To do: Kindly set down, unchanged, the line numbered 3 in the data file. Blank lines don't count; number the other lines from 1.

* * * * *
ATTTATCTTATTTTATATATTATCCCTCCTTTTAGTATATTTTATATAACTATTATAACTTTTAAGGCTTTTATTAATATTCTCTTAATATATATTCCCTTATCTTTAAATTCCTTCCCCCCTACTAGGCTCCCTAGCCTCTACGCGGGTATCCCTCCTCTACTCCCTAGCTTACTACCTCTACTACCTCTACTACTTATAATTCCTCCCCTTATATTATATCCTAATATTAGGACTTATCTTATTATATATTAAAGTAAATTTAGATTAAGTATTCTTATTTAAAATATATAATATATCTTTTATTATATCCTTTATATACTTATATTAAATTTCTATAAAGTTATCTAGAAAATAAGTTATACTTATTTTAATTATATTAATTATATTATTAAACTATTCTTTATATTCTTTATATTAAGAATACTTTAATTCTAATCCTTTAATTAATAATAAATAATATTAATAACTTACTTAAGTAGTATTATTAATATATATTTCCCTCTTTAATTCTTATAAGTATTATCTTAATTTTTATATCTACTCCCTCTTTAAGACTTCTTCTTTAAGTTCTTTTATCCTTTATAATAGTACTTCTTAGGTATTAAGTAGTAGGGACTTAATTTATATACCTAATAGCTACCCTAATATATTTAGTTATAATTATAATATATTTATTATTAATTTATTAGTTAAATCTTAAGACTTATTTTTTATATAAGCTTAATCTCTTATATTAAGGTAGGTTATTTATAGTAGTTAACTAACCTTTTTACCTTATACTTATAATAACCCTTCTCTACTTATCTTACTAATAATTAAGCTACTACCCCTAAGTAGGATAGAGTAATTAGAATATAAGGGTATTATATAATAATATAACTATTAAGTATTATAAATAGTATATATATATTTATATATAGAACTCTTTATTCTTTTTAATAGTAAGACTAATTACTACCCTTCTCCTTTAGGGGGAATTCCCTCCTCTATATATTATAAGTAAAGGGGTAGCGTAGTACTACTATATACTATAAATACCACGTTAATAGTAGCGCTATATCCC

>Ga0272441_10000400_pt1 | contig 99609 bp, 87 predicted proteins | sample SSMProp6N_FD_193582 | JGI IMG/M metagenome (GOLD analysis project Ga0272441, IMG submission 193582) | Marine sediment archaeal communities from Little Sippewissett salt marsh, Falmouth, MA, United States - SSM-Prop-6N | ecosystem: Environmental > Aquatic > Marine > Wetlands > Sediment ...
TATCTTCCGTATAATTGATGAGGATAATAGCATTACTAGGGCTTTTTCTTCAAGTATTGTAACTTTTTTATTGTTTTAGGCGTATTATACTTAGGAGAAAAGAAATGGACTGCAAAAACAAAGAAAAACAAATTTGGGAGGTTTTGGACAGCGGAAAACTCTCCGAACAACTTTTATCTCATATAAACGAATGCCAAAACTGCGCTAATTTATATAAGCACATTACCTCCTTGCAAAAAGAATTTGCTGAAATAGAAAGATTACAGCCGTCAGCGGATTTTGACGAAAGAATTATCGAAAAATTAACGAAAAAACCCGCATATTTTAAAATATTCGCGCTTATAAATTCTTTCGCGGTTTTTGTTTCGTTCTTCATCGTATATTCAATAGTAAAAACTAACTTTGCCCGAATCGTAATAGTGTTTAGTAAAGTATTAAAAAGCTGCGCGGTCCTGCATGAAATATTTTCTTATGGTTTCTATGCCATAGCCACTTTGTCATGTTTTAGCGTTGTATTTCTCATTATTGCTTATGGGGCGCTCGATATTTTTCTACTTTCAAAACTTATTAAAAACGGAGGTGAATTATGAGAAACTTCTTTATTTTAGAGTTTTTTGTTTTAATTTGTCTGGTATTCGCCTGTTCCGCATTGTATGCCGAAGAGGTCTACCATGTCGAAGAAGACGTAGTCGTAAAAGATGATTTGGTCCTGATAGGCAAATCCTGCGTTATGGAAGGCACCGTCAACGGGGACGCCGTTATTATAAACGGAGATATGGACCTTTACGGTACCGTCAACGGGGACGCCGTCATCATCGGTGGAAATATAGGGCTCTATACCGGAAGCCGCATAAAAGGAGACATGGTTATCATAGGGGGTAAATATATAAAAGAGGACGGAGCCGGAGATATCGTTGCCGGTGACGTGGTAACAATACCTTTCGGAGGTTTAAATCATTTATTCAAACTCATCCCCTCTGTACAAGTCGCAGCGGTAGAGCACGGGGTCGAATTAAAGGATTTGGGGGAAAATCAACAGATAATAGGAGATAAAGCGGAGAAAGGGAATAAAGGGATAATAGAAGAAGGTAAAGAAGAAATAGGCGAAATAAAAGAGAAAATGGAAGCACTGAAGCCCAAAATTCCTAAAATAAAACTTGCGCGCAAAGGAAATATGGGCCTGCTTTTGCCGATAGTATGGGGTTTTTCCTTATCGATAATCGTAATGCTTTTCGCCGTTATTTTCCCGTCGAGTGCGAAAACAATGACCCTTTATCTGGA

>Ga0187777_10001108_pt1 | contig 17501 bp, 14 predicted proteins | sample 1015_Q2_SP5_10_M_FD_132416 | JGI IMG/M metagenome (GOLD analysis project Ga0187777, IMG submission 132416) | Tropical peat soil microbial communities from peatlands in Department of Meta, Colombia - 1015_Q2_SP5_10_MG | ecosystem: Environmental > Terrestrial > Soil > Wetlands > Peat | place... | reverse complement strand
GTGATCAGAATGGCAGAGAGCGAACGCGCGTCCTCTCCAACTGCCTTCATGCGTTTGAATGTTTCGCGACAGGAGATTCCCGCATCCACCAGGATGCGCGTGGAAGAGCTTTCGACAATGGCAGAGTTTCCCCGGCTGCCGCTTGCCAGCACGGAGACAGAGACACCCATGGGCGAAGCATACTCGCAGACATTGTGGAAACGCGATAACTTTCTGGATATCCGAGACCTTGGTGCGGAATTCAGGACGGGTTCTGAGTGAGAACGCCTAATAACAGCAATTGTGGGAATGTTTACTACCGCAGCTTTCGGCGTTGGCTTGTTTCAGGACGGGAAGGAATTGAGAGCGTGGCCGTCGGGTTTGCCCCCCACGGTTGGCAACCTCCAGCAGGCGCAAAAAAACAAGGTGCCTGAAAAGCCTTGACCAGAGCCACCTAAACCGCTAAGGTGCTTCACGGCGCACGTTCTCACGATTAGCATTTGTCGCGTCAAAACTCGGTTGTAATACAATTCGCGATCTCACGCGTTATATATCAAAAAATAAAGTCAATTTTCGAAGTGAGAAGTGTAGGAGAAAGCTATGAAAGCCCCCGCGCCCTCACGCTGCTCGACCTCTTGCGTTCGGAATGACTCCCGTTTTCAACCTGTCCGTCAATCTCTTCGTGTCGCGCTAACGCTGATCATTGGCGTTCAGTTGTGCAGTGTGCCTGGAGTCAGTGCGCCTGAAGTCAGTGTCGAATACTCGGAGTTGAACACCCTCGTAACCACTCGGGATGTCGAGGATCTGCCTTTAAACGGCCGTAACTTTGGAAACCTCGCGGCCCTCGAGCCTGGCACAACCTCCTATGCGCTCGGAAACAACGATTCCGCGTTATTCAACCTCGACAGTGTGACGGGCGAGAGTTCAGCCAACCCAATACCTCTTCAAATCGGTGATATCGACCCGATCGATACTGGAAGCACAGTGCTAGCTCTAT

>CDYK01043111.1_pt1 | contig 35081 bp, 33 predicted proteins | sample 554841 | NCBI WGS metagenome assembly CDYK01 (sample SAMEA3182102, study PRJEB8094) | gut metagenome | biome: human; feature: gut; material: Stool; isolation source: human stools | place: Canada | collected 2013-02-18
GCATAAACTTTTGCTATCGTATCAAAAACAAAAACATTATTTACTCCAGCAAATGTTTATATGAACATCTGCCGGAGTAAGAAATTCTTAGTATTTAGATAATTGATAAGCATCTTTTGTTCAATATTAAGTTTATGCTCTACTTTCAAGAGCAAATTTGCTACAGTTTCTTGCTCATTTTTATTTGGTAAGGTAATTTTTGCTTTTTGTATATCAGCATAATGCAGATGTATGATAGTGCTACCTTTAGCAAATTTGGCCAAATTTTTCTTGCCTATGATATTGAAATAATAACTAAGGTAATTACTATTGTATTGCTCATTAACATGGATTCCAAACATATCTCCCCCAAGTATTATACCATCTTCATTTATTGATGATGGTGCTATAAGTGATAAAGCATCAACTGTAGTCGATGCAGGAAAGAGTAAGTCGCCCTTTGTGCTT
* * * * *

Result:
TATCTTCCGTATAATTGATGAGGATAATAGCATTACTAGGGCTTTTTCTTCAAGTATTGTAACTTTTTTATTGTTTTAGGCGTATTATACTTAGGAGAAAAGAAATGGACTGCAAAAACAAAGAAAAACAAATTTGGGAGGTTTTGGACAGCGGAAAACTCTCCGAACAACTTTTATCTCATATAAACGAATGCCAAAACTGCGCTAATTTATATAAGCACATTACCTCCTTGCAAAAAGAATTTGCTGAAATAGAAAGATTACAGCCGTCAGCGGATTTTGACGAAAGAATTATCGAAAAATTAACGAAAAAACCCGCATATTTTAAAATATTCGCGCTTATAAATTCTTTCGCGGTTTTTGTTTCGTTCTTCATCGTATATTCAATAGTAAAAACTAACTTTGCCCGAATCGTAATAGTGTTTAGTAAAGTATTAAAAAGCTGCGCGGTCCTGCATGAAATATTTTCTTATGGTTTCTATGCCATAGCCACTTTGTCATGTTTTAGCGTTGTATTTCTCATTATTGCTTATGGGGCGCTCGATATTTTTCTACTTTCAAAACTTATTAAAAACGGAGGTGAATTATGAGAAACTTCTTTATTTTAGAGTTTTTTGTTTTAATTTGTCTGGTATTCGCCTGTTCCGCATTGTATGCCGAAGAGGTCTACCATGTCGAAGAAGACGTAGTCGTAAAAGATGATTTGGTCCTGATAGGCAAATCCTGCGTTATGGAAGGCACCGTCAACGGGGACGCCGTTATTATAAACGGAGATATGGACCTTTACGGTACCGTCAACGGGGACGCCGTCATCATCGGTGGAAATATAGGGCTCTATACCGGAAGCCGCATAAAAGGAGACATGGTTATCATAGGGGGTAAATATATAAAAGAGGACGGAGCCGGAGATATCGTTGCCGGTGACGTGGTAACAATACCTTTCGGAGGTTTAAATCATTTATTCAAACTCATCCCCTCTGTACAAGTCGCAGCGGTAGAGCACGGGGTCGAATTAAAGGATTTGGGGGAAAATCAACAGATAATAGGAGATAAAGCGGAGAAAGGGAATAAAGGGATAATAGAAGAAGGTAAAGAAGAAATAGGCGAAATAAAAGAGAAAATGGAAGCACTGAAGCCCAAAATTCCTAAAATAAAACTTGCGCGCAAAGGAAATATGGGCCTGCTTTTGCCGATAGTATGGGGTTTTTCCTTATCGATAATCGTAATGCTTTTCGCCGTTATTTTCCCGTCGAGTGCGAAAACAATGACCCTTTATCTGGA